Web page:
Kauahikaua is less willing than Amelung to predict the site of the next eruption, if only because scientists' high-tech tools such as satellite measurements are so new that there's nothing to which they can compare the new data. For instance, he said, no one knows whether the kind of swelling Amelung sees on the Southwest Rift Zone happened before the 1950 eruption, or was present before the 1984 eruption on the Northeast Rift Zone.

"We just haven't seen enough of these things," Kauahikaua said.

Amelung from 2002 to 2005 was able to precisely measure a region of swelling growing on the surface of Mauna Loa, about 3 miles southwest of the summit caldera. There is a bump on either side of the rift. The overall inflated area measures about 9 miles across. The ground has risen about 7 inches.

Most active volcanoes are assumed to have a magma chamber below the summit, and volcano scientists often calculate the inflation at the summit. But this inflation was off to the side suggesting liquid rock was collecting in a new place, away from under the summit.

Because of the high quality of the satellite data, "we could infer very precisely where the magma was accumulating," Amelung said.

The team's theory about how this came about goes like this: A 1983 earthquake shook up the mountain, creating cracks and "unclamping" a geological region that had been under great stress. The unclamping the term the geologists use allows liquid rock to readily move into the region, while that would have been difficult when the rocks were under more stress.

Amelung said the 1984 eruption filled with rock, and essentially reclamped, the Northeast Rift Zone. So when magma began inflating the volcano, it moved into the only unclamped place left the Southwest Rift Zone.


The team's theory of the inside of the volcano is that both the semipermanent magma chamber under the summit and the magma storage area in the Southwest Rift Zone have independent connections to the mantle, but that they are also connected to each other in some way, so magma can move between them. They feel that the zone's liquid rock is contained in a complex of underground cracks.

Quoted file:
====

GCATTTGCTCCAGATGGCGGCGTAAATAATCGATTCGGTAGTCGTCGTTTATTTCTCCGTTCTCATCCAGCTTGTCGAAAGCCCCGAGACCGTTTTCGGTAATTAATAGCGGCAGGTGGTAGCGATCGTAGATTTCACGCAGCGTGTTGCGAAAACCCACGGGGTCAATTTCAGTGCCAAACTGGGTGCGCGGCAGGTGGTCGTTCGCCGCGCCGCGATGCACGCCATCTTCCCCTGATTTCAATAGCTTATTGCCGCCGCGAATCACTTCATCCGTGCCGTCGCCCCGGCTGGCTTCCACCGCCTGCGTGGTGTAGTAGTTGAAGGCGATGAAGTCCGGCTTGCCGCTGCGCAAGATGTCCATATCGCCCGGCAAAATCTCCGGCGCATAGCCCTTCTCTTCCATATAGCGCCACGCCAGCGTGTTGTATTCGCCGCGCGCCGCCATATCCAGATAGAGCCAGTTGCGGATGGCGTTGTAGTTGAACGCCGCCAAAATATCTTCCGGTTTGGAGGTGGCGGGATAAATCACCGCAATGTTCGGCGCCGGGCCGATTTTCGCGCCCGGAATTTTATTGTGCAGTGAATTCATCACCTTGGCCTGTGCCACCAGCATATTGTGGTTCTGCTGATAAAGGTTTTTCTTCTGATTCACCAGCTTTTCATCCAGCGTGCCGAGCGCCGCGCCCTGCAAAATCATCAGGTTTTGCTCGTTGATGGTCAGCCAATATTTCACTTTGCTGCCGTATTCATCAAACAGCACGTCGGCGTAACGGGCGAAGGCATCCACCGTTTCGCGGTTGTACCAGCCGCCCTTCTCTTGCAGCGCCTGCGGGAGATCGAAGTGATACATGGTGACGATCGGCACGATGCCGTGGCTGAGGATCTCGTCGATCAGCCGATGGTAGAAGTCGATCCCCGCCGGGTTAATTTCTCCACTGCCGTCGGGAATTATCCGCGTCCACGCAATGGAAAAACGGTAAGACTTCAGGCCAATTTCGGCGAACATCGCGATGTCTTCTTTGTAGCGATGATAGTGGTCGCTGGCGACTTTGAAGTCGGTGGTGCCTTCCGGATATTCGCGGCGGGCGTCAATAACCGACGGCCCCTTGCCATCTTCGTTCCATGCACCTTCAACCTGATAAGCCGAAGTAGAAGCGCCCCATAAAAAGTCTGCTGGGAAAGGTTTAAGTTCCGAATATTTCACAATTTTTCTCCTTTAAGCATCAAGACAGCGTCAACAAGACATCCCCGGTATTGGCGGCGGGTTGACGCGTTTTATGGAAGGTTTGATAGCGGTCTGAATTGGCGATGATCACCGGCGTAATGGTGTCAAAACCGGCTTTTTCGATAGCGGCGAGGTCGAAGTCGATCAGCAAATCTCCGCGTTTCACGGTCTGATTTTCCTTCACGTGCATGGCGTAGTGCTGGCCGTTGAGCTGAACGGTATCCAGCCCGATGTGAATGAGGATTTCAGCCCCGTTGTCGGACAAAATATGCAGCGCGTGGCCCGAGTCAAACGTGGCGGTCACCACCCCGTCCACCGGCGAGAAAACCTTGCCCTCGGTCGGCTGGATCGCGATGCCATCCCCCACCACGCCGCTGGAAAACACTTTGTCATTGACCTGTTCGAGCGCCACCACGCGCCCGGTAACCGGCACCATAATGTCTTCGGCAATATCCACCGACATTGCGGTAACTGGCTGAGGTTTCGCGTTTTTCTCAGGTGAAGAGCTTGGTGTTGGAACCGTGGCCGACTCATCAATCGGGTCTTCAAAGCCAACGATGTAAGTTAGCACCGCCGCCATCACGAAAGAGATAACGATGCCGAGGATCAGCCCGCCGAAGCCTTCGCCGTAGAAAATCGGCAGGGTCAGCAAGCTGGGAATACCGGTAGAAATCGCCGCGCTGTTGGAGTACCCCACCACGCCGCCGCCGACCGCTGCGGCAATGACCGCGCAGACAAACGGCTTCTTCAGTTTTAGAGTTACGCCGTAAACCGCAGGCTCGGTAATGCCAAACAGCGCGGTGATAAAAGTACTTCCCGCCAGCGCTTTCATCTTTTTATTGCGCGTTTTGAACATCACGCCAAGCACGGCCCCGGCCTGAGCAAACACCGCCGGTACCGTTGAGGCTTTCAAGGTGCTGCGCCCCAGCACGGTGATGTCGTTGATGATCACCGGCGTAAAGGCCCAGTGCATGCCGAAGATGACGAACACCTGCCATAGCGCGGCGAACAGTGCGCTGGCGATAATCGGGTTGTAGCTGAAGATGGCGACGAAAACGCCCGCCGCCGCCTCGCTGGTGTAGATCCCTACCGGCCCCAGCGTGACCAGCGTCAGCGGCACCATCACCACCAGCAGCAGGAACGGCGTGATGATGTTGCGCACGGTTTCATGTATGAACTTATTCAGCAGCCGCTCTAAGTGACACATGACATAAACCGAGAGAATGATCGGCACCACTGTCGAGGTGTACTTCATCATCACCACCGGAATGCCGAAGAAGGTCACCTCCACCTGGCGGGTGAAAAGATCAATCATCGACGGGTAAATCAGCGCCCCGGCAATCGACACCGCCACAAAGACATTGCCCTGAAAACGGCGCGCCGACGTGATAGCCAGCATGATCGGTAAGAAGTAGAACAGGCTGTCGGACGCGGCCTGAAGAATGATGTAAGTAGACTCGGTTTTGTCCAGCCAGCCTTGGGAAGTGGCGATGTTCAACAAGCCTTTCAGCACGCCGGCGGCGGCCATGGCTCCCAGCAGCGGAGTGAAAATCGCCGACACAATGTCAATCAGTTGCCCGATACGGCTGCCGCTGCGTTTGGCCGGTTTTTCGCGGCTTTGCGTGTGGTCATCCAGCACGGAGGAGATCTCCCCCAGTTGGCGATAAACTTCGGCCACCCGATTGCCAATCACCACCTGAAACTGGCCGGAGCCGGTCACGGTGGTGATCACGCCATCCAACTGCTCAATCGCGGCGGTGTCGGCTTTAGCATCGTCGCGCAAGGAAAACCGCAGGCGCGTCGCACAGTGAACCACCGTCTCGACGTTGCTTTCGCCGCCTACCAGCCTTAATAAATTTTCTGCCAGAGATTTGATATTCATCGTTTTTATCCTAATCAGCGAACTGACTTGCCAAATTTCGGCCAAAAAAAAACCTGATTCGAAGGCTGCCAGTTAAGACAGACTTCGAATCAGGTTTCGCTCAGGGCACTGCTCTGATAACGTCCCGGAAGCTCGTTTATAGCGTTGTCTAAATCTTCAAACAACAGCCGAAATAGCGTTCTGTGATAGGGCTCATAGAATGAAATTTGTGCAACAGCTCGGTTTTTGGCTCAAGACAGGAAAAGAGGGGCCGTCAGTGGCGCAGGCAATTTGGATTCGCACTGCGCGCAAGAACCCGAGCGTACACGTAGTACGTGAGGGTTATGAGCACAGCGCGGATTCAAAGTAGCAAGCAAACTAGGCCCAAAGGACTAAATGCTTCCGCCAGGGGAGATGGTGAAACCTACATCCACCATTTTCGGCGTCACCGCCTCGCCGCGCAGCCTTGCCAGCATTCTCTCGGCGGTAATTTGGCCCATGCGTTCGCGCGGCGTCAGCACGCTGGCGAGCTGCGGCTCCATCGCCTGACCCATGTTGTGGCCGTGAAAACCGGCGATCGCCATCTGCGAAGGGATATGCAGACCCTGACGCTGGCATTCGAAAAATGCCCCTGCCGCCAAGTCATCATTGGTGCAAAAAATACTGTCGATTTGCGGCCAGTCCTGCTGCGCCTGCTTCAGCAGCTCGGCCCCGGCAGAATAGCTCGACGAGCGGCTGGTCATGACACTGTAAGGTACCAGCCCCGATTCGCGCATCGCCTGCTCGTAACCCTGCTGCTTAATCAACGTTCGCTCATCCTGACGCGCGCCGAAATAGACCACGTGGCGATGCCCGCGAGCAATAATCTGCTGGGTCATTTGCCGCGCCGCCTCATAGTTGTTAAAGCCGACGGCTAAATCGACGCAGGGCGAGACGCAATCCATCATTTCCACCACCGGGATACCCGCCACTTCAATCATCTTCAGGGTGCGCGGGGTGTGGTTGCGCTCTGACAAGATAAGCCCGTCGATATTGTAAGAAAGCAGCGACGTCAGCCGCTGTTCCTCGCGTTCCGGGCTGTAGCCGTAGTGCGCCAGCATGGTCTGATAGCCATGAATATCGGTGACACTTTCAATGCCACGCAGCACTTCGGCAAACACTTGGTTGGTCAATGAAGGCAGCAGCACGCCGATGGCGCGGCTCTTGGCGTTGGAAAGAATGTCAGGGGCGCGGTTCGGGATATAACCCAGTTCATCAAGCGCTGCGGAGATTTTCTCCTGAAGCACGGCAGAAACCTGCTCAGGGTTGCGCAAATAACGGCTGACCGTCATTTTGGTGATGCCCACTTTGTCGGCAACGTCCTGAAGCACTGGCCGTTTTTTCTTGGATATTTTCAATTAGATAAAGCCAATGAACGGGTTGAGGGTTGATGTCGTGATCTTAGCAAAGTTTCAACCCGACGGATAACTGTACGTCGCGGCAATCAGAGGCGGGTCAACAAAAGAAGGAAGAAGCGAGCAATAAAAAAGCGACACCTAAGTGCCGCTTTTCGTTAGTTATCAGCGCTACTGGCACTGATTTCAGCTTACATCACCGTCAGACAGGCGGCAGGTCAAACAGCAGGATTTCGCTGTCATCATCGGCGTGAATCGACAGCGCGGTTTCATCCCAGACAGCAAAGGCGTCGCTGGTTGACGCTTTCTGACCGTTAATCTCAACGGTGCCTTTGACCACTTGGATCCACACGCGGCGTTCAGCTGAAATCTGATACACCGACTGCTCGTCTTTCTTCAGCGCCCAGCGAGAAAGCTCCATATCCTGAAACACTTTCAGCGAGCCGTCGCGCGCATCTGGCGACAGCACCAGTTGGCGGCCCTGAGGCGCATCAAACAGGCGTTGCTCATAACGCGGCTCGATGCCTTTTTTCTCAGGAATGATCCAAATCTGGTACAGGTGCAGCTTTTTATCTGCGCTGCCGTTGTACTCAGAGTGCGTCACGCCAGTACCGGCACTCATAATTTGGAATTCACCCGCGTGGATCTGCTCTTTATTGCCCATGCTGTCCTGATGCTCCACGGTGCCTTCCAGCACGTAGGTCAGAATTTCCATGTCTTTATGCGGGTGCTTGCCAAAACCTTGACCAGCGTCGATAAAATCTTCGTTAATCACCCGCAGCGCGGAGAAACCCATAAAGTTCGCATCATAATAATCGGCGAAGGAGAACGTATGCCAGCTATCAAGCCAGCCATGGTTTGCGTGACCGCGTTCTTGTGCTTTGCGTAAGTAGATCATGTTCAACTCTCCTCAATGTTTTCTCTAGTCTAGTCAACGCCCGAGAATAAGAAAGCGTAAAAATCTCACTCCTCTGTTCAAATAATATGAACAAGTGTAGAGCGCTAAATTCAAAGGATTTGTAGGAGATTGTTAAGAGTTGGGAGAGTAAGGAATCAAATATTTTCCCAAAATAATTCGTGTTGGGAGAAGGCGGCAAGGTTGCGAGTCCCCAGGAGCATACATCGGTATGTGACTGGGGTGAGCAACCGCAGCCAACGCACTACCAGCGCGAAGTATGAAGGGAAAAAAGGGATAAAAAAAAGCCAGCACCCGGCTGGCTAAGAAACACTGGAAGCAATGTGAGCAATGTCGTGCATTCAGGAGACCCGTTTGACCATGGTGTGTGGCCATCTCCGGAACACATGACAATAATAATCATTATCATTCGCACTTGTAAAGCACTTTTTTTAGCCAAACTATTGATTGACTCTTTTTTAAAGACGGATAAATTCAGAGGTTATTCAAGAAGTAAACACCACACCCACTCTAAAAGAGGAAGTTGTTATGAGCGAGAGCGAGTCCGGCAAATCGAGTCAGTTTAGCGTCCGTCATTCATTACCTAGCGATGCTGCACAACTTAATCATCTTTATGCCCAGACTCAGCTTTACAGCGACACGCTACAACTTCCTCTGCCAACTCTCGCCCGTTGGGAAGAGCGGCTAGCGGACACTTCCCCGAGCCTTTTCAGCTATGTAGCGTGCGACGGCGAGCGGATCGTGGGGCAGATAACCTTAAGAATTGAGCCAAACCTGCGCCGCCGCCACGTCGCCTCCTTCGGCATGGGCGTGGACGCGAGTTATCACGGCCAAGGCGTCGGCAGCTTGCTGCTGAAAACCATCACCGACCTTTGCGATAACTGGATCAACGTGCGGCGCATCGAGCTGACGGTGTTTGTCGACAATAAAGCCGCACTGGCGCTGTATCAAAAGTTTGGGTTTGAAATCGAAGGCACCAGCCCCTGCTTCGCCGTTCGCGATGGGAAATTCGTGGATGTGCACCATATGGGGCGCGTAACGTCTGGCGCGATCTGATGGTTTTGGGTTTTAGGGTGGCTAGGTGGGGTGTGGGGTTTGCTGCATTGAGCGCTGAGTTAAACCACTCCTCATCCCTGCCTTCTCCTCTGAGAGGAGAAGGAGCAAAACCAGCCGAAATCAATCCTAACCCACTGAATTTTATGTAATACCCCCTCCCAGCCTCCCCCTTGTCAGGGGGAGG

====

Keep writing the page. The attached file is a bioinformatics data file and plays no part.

But it doesn't mean a Mauna Loa eruption is imminent. Kauahikaua said the swelling of the volcano has slowed somewhat in recent months, and there is no significant change in underground tremor to indicate an eruption is in the immediate future.

One thing that could preface an eruption, Amelung said, is a major quake in the Southwest Rift Zone, associated with slippage along the fault zone. That could provide an avenue for magma to find its way to the surface in an eruption.

When or whether that might happen, no one is predicting, but both Amelung and Kauahikaua said the technology of monitoring volcanoes is getting better fast, and can't help but improve forecasting.

"If we continue to get these very precise measurements, eventually we will be able to predict with some more accuracy what will happen," Amelung said.

Amelung worked on the study with Stanford geophysicists Sang-Ho Yun and Paul Segall and Miami colleagues Thomas Walter and San-Wan Kim.

Reach Jan TenBruggencate at jant@honoluluadvertiser.com.